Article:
However, more alarming, of course, is the content of the aforementioned statement – Russia wants to pressure its former satellite countries to grant special status to the Russian language. The Russian statement was also directly pointed at Latvia and Estonia (NATO member states). These countries are home to large Russian-speaking minorities which they have failed to integrate into their societies since independence, thereby making the problem even more serious – alienating minorities instead of integrating them. Now, these minorities are most probably looking at the Great Putin, who has already given lessons to Georgia and Ukraine, hoping that he will one day turn to the Baltics as well.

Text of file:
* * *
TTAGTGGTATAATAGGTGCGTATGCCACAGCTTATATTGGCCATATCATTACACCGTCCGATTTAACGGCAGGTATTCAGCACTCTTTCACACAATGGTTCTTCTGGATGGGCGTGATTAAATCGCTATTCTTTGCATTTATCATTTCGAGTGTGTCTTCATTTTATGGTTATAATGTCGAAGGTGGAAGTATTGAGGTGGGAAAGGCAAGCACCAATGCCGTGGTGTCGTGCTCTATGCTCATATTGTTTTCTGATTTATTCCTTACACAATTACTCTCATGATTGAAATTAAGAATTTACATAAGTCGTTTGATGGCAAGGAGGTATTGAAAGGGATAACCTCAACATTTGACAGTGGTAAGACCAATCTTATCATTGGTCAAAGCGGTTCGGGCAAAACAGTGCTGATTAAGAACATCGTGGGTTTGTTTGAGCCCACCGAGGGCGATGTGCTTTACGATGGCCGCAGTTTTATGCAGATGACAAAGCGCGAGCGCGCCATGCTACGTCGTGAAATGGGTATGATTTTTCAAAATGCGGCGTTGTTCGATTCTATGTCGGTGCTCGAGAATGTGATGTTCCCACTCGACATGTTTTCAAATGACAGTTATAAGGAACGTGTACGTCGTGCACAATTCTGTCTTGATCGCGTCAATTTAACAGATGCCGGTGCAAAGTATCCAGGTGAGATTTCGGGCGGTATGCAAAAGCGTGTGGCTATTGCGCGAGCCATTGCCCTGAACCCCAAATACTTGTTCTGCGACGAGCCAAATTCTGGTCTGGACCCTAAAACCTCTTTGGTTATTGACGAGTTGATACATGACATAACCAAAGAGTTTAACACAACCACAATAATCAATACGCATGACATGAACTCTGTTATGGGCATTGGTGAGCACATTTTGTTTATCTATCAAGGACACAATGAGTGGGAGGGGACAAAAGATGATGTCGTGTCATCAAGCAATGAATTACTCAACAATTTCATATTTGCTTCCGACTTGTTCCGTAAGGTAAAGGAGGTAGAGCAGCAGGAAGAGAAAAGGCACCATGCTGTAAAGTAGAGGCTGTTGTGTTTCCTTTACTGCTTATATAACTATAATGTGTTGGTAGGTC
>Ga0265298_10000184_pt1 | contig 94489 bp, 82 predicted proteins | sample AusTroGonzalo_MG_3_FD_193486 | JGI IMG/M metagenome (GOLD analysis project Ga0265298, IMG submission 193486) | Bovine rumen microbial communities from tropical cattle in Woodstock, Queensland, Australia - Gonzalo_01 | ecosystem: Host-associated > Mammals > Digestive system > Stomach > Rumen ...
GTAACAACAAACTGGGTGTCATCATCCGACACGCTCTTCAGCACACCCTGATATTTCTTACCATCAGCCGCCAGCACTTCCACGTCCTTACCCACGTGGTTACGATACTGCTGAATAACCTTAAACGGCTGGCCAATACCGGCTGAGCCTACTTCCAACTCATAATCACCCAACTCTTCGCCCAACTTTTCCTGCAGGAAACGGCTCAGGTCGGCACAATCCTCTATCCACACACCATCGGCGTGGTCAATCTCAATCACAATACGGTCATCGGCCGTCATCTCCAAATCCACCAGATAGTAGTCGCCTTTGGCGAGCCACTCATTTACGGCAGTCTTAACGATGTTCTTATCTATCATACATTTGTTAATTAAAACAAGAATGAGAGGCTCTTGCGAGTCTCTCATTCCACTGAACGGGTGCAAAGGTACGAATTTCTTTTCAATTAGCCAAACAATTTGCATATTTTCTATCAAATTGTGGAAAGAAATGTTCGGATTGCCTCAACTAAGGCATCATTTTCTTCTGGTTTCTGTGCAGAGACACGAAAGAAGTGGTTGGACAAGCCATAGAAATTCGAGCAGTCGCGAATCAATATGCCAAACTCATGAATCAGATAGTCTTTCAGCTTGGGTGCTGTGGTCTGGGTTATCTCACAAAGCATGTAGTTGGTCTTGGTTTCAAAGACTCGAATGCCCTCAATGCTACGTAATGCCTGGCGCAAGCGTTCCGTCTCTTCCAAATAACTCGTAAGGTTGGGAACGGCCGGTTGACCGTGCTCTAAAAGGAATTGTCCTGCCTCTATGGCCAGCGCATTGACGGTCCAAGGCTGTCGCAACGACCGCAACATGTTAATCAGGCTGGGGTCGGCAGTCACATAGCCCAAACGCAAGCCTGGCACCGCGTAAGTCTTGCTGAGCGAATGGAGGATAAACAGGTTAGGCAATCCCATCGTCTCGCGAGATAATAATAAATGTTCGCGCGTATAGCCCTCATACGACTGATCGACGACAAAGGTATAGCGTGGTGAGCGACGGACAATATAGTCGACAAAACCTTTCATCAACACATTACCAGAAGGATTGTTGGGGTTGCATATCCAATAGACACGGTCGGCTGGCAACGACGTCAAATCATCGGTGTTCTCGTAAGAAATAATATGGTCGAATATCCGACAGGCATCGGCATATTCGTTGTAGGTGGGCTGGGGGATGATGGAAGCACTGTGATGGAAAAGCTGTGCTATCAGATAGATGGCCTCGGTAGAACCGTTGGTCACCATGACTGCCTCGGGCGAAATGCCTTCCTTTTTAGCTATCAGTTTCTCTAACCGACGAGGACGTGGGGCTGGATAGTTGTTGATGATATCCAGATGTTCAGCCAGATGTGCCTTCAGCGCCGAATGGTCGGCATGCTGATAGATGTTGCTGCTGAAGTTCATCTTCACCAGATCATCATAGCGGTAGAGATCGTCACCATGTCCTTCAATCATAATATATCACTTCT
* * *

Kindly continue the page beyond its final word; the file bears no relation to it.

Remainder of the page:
According to the statement, apart from the Baltic States, the situation is far from satisfactory in Georgia and Ukraine as well. Saying this about Ukraine is a clear impudence as almost everyone in the country speaks Russian; however, the Kremlin wants the Russian language to have a legal status equal to that of the Ukrainian language which will mean that Ukrainian will not have a chance to supersede Russian. As for Georgia, one of the especially emphasised lines from the statement that “the youth no longer speaks Russian” is most likely a specific reference to us. Russia could not have missed the fact that the Kremlin’s propaganda in Georgia mostly affects older people whilst its influence on the young is almost zero, partly because of the fact that only a small portion of young people in Georgia speak Russian.